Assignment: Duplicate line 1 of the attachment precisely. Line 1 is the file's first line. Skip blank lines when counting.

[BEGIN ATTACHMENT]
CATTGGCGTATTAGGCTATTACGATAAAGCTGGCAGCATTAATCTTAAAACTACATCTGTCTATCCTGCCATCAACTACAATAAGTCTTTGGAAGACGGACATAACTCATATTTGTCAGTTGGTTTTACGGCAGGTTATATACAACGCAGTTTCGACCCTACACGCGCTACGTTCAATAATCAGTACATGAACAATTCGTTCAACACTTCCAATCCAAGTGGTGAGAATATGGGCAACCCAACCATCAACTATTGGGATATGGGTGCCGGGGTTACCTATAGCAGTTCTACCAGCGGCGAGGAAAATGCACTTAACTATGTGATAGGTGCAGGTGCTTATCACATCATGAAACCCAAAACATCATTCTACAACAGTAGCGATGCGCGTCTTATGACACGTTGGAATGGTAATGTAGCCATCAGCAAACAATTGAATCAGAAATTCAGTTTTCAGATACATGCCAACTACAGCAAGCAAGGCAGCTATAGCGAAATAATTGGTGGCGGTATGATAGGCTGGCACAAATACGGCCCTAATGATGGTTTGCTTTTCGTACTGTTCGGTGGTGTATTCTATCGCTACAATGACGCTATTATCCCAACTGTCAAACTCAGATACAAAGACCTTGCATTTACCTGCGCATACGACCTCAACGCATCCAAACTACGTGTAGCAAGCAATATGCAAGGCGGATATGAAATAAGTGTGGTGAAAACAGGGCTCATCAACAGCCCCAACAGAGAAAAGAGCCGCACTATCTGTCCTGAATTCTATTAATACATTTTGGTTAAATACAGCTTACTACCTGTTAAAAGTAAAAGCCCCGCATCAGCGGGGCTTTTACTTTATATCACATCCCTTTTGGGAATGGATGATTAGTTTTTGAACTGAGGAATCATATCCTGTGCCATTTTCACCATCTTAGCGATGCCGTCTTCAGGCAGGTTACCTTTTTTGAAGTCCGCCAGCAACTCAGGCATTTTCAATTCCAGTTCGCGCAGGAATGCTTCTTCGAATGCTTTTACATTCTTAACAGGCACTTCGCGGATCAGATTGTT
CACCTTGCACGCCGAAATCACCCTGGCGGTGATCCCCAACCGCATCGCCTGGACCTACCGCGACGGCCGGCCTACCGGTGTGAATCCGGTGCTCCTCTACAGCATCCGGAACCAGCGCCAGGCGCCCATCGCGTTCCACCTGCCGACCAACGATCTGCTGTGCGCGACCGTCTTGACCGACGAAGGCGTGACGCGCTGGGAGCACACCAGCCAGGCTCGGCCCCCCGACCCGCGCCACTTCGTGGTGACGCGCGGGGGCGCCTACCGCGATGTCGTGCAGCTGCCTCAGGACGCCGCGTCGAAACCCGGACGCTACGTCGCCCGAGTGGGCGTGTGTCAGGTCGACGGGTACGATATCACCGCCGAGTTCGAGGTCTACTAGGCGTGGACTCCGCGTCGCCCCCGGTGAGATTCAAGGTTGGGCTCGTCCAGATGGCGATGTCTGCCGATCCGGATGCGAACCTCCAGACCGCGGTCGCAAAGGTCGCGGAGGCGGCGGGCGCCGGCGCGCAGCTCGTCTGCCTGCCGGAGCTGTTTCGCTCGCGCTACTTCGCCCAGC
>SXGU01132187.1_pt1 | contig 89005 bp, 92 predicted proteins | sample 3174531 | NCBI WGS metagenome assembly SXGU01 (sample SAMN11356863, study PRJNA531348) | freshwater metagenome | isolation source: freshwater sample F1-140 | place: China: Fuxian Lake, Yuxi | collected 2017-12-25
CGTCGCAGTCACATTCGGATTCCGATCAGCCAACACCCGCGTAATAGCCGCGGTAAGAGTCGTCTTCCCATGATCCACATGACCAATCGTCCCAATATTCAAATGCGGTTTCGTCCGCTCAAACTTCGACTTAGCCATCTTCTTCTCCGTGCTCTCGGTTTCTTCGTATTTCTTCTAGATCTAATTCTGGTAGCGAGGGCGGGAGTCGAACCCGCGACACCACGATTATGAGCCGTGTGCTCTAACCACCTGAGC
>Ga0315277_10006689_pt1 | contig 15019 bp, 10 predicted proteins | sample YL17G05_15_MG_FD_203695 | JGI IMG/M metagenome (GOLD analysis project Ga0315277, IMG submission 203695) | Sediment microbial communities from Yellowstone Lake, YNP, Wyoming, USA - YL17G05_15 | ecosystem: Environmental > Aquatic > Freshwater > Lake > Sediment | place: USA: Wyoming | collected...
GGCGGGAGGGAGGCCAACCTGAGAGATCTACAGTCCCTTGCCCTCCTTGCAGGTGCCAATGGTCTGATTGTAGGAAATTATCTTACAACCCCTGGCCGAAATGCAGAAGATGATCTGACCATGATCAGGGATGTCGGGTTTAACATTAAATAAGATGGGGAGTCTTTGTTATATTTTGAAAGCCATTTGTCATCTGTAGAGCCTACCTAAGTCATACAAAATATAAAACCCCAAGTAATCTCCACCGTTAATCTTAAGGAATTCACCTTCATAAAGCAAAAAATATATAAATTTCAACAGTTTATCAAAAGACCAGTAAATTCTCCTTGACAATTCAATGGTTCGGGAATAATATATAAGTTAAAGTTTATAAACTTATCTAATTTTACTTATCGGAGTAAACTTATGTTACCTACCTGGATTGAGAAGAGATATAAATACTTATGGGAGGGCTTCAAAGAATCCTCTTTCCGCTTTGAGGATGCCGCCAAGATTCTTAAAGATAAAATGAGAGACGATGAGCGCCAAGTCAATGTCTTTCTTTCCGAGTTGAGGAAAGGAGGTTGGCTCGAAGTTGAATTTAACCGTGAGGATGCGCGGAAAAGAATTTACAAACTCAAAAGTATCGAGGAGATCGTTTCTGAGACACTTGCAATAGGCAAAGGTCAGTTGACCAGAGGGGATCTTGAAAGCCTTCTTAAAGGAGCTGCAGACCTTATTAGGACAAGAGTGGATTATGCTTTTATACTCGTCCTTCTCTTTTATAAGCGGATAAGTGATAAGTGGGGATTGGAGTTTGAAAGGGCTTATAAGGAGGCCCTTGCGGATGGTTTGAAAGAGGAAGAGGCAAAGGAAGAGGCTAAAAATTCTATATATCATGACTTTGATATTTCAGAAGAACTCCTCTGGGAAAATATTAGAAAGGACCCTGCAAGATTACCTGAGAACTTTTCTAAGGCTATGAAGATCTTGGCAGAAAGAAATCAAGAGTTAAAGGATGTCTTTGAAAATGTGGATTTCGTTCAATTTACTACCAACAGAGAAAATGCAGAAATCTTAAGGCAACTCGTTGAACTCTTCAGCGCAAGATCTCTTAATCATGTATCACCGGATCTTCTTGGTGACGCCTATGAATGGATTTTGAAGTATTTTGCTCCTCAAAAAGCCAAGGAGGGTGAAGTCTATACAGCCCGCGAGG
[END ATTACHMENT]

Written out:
CATTGGCGTATTAGGCTATTACGATAAAGCTGGCAGCATTAATCTTAAAACTACATCTGTCTATCCTGCCATCAACTACAATAAGTCTTTGGAAGACGGACATAACTCATATTTGTCAGTTGGTTTTACGGCAGGTTATATACAACGCAGTTTCGACCCTACACGCGCTACGTTCAATAATCAGTACATGAACAATTCGTTCAACACTTCCAATCCAAGTGGTGAGAATATGGGCAACCCAACCATCAACTATTGGGATATGGGTGCCGGGGTTACCTATAGCAGTTCTACCAGCGGCGAGGAAAATGCACTTAACTATGTGATAGGTGCAGGTGCTTATCACATCATGAAACCCAAAACATCATTCTACAACAGTAGCGATGCGCGTCTTATGACACGTTGGAATGGTAATGTAGCCATCAGCAAACAATTGAATCAGAAATTCAGTTTTCAGATACATGCCAACTACAGCAAGCAAGGCAGCTATAGCGAAATAATTGGTGGCGGTATGATAGGCTGGCACAAATACGGCCCTAATGATGGTTTGCTTTTCGTACTGTTCGGTGGTGTATTCTATCGCTACAATGACGCTATTATCCCAACTGTCAAACTCAGATACAAAGACCTTGCATTTACCTGCGCATACGACCTCAACGCATCCAAACTACGTGTAGCAAGCAATATGCAAGGCGGATATGAAATAAGTGTGGTGAAAACAGGGCTCATCAACAGCCCCAACAGAGAAAAGAGCCGCACTATCTGTCCTGAATTCTATTAATACATTTTGGTTAAATACAGCTTACTACCTGTTAAAAGTAAAAGCCCCGCATCAGCGGGGCTTTTACTTTATATCACATCCCTTTTGGGAATGGATGATTAGTTTTTGAACTGAGGAATCATATCCTGTGCCATTTTCACCATCTTAGCGATGCCGTCTTCAGGCAGGTTACCTTTTTTGAAGTCCGCCAGCAACTCAGGCATTTTCAATTCCAGTTCGCGCAGGAATGCTTCTTCGAATGCTTTTACATTCTTAACAGGCACTTCGCGGATCAGATTGTT